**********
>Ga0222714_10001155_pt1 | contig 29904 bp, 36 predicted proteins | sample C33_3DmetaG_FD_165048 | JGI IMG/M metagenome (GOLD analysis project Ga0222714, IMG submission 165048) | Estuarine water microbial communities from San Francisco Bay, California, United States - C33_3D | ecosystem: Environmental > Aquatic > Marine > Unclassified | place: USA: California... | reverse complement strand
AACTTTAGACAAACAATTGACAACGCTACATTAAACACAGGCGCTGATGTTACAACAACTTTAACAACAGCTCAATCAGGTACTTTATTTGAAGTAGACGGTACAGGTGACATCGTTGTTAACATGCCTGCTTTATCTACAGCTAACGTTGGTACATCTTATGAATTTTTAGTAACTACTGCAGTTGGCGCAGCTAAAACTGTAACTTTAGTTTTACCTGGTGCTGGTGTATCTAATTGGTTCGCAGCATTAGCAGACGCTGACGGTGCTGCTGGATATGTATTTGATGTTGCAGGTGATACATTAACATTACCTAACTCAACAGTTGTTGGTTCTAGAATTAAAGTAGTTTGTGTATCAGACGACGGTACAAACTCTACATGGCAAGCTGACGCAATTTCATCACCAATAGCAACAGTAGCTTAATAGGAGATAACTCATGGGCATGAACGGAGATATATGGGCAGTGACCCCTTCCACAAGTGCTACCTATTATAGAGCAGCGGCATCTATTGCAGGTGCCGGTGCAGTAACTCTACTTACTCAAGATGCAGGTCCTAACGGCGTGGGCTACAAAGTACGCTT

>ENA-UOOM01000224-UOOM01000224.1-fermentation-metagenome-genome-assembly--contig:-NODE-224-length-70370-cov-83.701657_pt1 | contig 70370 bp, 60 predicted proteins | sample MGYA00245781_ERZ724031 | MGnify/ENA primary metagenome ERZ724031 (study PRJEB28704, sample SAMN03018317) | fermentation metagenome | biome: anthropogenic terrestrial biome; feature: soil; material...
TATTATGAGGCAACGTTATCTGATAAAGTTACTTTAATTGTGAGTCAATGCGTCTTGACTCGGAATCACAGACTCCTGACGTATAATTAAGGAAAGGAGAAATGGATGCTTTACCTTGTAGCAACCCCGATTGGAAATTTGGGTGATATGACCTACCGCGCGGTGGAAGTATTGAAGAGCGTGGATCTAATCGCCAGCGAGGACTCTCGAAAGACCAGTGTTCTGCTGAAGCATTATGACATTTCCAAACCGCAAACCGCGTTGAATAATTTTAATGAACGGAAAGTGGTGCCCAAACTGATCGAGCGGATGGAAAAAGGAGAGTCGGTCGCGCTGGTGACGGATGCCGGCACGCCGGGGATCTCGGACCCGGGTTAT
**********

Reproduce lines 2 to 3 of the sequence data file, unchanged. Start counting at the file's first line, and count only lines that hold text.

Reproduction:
AACTTTAGACAAACAATTGACAACGCTACATTAAACACAGGCGCTGATGTTACAACAACTTTAACAACAGCTCAATCAGGTACTTTATTTGAAGTAGACGGTACAGGTGACATCGTTGTTAACATGCCTGCTTTATCTACAGCTAACGTTGGTACATCTTATGAATTTTTAGTAACTACTGCAGTTGGCGCAGCTAAAACTGTAACTTTAGTTTTACCTGGTGCTGGTGTATCTAATTGGTTCGCAGCATTAGCAGACGCTGACGGTGCTGCTGGATATGTATTTGATGTTGCAGGTGATACATTAACATTACCTAACTCAACAGTTGTTGGTTCTAGAATTAAAGTAGTTTGTGTATCAGACGACGGTACAAACTCTACATGGCAAGCTGACGCAATTTCATCACCAATAGCAACAGTAGCTTAATAGGAGATAACTCATGGGCATGAACGGAGATATATGGGCAGTGACCCCTTCCACAAGTGCTACCTATTATAGAGCAGCGGCATCTATTGCAGGTGCCGGTGCAGTAACTCTACTTACTCAAGATGCAGGTCCTAACGGCGTGGGCTACAAAGTACGCTT

>ENA-UOOM01000224-UOOM01000224.1-fermentation-metagenome-genome-assembly--contig:-NODE-224-length-70370-cov-83.701657_pt1 | contig 70370 bp, 60 predicted proteins | sample MGYA00245781_ERZ724031 | MGnify/ENA primary metagenome ERZ724031 (study PRJEB28704, sample SAMN03018317) | fermentation metagenome | biome: anthropogenic terrestrial biome; feature: soil; material...